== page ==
The singer, who has always been a fan of Lightfoot’s work, said digging into an artist’s music catalog for The Sunday Street Series is always a pleasant surprise.

“I’m 60 years old, so I grew up with Gordon Lightfoot in the 70s,” he said. “I’m a total fan, but you become more of a fan when you start backtracking and listening to cuts you’ve never heard before.”

Andrew’s son Cole said this will be the second Sunday Street show he has performed in. The musician said he’s enjoying studying Lightfoot’s music, describing the songs as fluid.

“What I’ve noticed about him particularly is his songs are very strophic, there’s not really any bridges, and they’re played through, which is kind of typical as a more traditional folk sound,” Cole said. “But, what’s interesting is just the long form vibes of these songs that go on and roam for a little while with these amazing lyrical narratives.”

Mary Lamont, who was raised in Canada, will also be among the performers at the Lightfoot event. The lead singer of the Mary Lamont Band said she was familiar with the singer/songwriter when she was younger but grew to appreciate his songwriting and singing more in later years.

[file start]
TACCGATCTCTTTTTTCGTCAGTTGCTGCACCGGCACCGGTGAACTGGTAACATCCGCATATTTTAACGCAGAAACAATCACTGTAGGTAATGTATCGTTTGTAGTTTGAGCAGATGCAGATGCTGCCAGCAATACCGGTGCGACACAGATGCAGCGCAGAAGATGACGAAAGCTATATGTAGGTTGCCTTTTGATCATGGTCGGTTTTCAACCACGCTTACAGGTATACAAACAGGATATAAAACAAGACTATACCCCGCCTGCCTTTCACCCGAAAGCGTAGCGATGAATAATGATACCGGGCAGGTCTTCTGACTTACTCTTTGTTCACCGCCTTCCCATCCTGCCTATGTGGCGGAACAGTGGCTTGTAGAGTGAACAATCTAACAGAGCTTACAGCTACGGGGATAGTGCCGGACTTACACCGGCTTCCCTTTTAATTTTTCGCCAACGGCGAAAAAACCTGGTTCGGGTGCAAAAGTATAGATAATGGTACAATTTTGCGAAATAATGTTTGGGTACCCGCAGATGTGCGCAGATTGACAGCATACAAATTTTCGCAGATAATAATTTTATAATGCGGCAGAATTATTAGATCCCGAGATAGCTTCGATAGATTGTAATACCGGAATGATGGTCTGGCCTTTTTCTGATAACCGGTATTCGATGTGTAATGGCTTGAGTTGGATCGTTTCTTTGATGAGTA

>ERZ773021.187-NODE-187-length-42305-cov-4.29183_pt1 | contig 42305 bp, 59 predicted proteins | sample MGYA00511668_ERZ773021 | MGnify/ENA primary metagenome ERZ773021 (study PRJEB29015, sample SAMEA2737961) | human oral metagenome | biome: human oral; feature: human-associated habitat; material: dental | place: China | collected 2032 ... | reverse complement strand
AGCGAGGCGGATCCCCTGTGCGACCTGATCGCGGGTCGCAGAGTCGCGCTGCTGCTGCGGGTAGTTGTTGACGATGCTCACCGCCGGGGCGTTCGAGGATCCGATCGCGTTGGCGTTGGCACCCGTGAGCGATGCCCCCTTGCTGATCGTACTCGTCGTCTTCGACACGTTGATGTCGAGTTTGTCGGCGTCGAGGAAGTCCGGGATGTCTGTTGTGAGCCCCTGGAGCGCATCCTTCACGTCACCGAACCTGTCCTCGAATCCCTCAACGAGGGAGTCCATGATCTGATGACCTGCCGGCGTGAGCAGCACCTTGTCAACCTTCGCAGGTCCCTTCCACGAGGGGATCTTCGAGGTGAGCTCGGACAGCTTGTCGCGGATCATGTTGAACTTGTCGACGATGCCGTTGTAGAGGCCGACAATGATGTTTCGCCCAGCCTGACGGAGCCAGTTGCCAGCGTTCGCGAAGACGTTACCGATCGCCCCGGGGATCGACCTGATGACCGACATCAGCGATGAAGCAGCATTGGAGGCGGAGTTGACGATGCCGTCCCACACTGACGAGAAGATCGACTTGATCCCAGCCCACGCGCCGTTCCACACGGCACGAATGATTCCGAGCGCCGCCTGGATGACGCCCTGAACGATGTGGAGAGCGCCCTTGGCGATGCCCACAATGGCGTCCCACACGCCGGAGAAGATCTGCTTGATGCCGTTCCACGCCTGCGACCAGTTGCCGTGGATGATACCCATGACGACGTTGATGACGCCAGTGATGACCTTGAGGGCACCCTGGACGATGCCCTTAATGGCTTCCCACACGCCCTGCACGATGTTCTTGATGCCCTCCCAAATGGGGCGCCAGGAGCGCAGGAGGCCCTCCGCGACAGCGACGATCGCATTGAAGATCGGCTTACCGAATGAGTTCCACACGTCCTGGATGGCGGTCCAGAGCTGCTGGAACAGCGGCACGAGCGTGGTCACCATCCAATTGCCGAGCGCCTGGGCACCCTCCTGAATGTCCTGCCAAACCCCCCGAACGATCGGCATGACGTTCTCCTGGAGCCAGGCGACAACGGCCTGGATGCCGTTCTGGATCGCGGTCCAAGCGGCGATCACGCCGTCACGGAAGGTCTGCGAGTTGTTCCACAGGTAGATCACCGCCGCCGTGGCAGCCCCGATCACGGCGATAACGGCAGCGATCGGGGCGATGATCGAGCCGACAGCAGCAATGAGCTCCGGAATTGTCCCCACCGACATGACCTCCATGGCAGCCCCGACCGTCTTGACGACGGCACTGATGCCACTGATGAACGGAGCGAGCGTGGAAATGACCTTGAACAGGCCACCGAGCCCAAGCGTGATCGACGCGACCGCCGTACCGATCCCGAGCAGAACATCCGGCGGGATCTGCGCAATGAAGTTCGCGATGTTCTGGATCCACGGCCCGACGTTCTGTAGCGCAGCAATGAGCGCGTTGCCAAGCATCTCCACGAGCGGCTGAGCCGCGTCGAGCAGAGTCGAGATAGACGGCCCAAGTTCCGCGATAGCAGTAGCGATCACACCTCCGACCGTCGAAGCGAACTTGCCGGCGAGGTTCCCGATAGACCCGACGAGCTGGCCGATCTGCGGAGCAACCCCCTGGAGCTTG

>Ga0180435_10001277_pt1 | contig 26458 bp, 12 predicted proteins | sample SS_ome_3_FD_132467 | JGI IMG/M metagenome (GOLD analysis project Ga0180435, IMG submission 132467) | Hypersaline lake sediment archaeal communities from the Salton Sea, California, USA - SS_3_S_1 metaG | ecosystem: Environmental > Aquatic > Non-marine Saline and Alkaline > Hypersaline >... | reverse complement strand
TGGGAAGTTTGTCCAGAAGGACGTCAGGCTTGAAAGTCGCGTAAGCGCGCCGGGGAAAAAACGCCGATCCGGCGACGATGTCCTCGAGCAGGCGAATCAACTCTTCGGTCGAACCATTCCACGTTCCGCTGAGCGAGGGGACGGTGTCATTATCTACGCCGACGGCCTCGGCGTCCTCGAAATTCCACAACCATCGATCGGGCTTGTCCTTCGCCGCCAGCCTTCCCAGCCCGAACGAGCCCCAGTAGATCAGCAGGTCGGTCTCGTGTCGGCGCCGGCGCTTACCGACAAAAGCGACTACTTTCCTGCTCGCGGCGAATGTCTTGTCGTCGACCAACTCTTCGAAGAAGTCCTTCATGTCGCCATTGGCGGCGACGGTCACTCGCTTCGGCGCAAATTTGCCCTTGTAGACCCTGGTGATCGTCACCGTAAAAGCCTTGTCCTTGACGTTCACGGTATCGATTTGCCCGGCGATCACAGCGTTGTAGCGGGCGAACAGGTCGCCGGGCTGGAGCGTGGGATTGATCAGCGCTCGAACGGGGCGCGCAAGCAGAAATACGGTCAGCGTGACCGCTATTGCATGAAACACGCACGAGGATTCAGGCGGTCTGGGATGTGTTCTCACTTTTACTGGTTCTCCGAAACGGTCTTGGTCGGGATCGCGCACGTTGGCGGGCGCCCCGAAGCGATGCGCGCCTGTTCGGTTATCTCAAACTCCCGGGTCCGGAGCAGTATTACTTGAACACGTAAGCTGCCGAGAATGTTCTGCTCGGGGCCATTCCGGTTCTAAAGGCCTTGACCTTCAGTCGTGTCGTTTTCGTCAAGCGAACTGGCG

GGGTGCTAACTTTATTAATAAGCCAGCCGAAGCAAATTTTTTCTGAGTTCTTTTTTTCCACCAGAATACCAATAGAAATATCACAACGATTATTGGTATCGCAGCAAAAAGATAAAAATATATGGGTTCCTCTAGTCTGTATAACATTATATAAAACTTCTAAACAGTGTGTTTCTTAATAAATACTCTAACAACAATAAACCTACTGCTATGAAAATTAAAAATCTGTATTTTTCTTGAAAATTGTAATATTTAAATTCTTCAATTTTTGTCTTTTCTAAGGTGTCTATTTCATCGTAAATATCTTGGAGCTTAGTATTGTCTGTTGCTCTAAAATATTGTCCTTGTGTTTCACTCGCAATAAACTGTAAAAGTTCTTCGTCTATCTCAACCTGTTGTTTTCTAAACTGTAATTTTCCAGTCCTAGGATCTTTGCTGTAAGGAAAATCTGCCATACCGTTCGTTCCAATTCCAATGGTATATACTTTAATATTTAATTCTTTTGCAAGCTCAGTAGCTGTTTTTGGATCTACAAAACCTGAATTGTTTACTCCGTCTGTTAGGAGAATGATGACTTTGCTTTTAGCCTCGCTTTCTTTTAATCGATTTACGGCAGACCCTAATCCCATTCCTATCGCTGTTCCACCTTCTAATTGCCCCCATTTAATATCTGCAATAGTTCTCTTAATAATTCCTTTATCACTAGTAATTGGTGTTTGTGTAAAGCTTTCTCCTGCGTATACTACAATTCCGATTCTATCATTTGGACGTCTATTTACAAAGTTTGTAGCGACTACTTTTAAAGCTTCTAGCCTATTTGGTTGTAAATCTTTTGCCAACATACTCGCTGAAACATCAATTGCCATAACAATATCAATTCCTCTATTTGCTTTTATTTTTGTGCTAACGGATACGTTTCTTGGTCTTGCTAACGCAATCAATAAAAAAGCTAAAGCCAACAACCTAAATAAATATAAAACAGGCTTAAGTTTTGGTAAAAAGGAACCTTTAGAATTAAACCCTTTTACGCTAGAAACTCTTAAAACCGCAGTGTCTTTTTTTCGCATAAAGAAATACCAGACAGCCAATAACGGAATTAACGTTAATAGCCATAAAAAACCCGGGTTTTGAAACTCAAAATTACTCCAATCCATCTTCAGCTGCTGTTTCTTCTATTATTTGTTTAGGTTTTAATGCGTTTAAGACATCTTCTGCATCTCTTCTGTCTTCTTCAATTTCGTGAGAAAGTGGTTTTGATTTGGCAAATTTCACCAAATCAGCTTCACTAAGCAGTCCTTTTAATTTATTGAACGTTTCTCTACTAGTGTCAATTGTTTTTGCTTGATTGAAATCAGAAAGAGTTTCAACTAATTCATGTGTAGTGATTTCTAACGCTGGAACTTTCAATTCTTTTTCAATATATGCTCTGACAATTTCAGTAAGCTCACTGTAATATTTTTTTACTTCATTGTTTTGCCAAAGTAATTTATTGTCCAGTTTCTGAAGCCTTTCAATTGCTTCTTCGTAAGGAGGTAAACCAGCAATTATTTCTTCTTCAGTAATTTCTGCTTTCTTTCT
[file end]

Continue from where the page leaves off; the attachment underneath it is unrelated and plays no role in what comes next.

The Sunday Street Series shows feature the artists performing two songs each. Lamont, whose husband Jim Marchese and bandmate Rich Lanahan will accompany her on acoustic guitars, said it can be challenging to narrow it down to two tracks when someone has such an extensive catalog. To choose, she listens to the artist’s albums until a song hits her. In this case, she chose two songs, “Cold on the Shoulder” and “Alberta Bound.” In the latter Lightfoot included references to Canada, including Toronto, which is about three hours from where Lamont grew up.

“That was the reason why I picked that song,” she said. “It had so many Canadian references.” She added she feels “every country has its own pride about people.” 

“I feel a certain pride and really a newfound respect for Gordon Lightfoot’s music, too,” Lamont said. “I have to thank Charlie for that.”

Backfish and the performers hope the audience will leave the show with a deeper appreciation of Lightfoot’s music.

“They’re going to hear a lot of songs that they’re not familiar with, and for me, the best thing would be for them to walk away realizing what a career and what a lasting body of work Gordon Lightfoot really left us,” Lambiase said.

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Long Island Celebrates Lightfoot will take place in the Carriage Museum’s Gillespie Room at the Long Island Museum, 1200 Route 25A, Stony Brook on Sunday, March 24 at 5 p.m. and will feature local musicians Gene Casey, Caroline Doctorow, Mick Hargreaves, Ray Lambiase, Mary Lamont with Jim Marchese, Rich Lanahan, Russ Seeger, Hank Stone, Bob Westcott, and Andrew, Cole and Andie Fortier. 

Advance sale tickets are available at www.sundaystreet.org for $25 with tickets at the door, if available, for $30 (cash only).